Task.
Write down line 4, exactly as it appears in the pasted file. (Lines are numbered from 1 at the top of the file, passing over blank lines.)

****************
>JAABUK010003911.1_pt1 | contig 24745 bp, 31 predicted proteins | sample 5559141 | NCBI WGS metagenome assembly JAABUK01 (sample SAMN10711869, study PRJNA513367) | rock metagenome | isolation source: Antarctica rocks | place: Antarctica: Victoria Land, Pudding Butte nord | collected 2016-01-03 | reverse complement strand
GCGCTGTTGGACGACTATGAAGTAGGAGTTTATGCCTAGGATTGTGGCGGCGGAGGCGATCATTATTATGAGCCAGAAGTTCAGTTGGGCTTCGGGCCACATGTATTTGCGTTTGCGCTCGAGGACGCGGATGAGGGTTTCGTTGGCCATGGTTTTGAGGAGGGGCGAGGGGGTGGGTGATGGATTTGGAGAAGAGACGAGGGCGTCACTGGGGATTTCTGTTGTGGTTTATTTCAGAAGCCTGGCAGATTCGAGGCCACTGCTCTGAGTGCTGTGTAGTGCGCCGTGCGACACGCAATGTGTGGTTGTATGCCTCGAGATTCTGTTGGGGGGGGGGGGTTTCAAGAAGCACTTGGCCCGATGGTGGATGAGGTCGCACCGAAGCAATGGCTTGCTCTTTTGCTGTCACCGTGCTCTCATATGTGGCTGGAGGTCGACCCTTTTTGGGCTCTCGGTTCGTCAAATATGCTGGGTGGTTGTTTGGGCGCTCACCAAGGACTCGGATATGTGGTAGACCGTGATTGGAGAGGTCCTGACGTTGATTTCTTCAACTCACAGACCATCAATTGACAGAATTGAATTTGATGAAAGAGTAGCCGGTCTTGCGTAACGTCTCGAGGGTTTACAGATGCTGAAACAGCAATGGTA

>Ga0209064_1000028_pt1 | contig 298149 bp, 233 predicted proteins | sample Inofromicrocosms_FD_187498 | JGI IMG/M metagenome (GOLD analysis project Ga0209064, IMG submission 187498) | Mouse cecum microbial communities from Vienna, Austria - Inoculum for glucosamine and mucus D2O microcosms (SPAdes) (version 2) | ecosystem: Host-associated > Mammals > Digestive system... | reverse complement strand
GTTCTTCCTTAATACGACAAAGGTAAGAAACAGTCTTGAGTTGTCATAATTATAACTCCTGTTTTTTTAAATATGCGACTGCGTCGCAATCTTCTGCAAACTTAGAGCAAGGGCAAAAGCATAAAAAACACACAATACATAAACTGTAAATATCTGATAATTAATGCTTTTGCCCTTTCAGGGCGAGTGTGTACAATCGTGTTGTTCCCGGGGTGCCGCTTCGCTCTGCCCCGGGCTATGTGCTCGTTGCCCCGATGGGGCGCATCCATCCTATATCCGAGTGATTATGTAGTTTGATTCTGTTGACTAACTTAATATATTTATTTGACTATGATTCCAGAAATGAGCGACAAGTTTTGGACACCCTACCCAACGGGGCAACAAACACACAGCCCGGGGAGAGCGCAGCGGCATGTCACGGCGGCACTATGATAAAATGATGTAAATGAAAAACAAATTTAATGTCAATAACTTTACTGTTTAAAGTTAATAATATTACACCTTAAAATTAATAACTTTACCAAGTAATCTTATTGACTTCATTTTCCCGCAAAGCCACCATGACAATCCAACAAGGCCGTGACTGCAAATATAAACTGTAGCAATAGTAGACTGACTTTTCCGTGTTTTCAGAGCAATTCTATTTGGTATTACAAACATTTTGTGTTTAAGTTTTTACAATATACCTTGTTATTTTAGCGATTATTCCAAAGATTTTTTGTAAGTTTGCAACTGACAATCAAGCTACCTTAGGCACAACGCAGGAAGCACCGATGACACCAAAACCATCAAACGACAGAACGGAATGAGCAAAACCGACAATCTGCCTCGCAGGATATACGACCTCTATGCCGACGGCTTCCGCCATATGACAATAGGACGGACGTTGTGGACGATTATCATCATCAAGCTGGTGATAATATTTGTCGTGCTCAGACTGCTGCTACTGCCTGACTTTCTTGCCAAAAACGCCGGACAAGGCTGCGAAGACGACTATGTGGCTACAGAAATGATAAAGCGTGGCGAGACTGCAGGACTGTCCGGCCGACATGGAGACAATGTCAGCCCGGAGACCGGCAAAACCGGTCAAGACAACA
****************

GTTCTTCCTTAATACGACAAAGGTAAGAAACAGTCTTGAGTTGTCATAATTATAACTCCTGTTTTTTTAAATATGCGACTGCGTCGCAATCTTCTGCAAACTTAGAGCAAGGGCAAAAGCATAAAAAACACACAATACATAAACTGTAAATATCTGATAATTAATGCTTTTGCCCTTTCAGGGCGAGTGTGTACAATCGTGTTGTTCCCGGGGTGCCGCTTCGCTCTGCCCCGGGCTATGTGCTCGTTGCCCCGATGGGGCGCATCCATCCTATATCCGAGTGATTATGTAGTTTGATTCTGTTGACTAACTTAATATATTTATTTGACTATGATTCCAGAAATGAGCGACAAGTTTTGGACACCCTACCCAACGGGGCAACAAACACACAGCCCGGGGAGAGCGCAGCGGCATGTCACGGCGGCACTATGATAAAATGATGTAAATGAAAAACAAATTTAATGTCAATAACTTTACTGTTTAAAGTTAATAATATTACACCTTAAAATTAATAACTTTACCAAGTAATCTTATTGACTTCATTTTCCCGCAAAGCCACCATGACAATCCAACAAGGCCGTGACTGCAAATATAAACTGTAGCAATAGTAGACTGACTTTTCCGTGTTTTCAGAGCAATTCTATTTGGTATTACAAACATTTTGTGTTTAAGTTTTTACAATATACCTTGTTATTTTAGCGATTATTCCAAAGATTTTTTGTAAGTTTGCAACTGACAATCAAGCTACCTTAGGCACAACGCAGGAAGCACCGATGACACCAAAACCATCAAACGACAGAACGGAATGAGCAAAACCGACAATCTGCCTCGCAGGATATACGACCTCTATGCCGACGGCTTCCGCCATATGACAATAGGACGGACGTTGTGGACGATTATCATCATCAAGCTGGTGATAATATTTGTCGTGCTCAGACTGCTGCTACTGCCTGACTTTCTTGCCAAAAACGCCGGACAAGGCTGCGAAGACGACTATGTGGCTACAGAAATGATAAAGCGTGGCGAGACTGCAGGACTGTCCGGCCGACATGGAGACAATGTCAGCCCGGAGACCGGCAAAACCGGTCAAGACAACA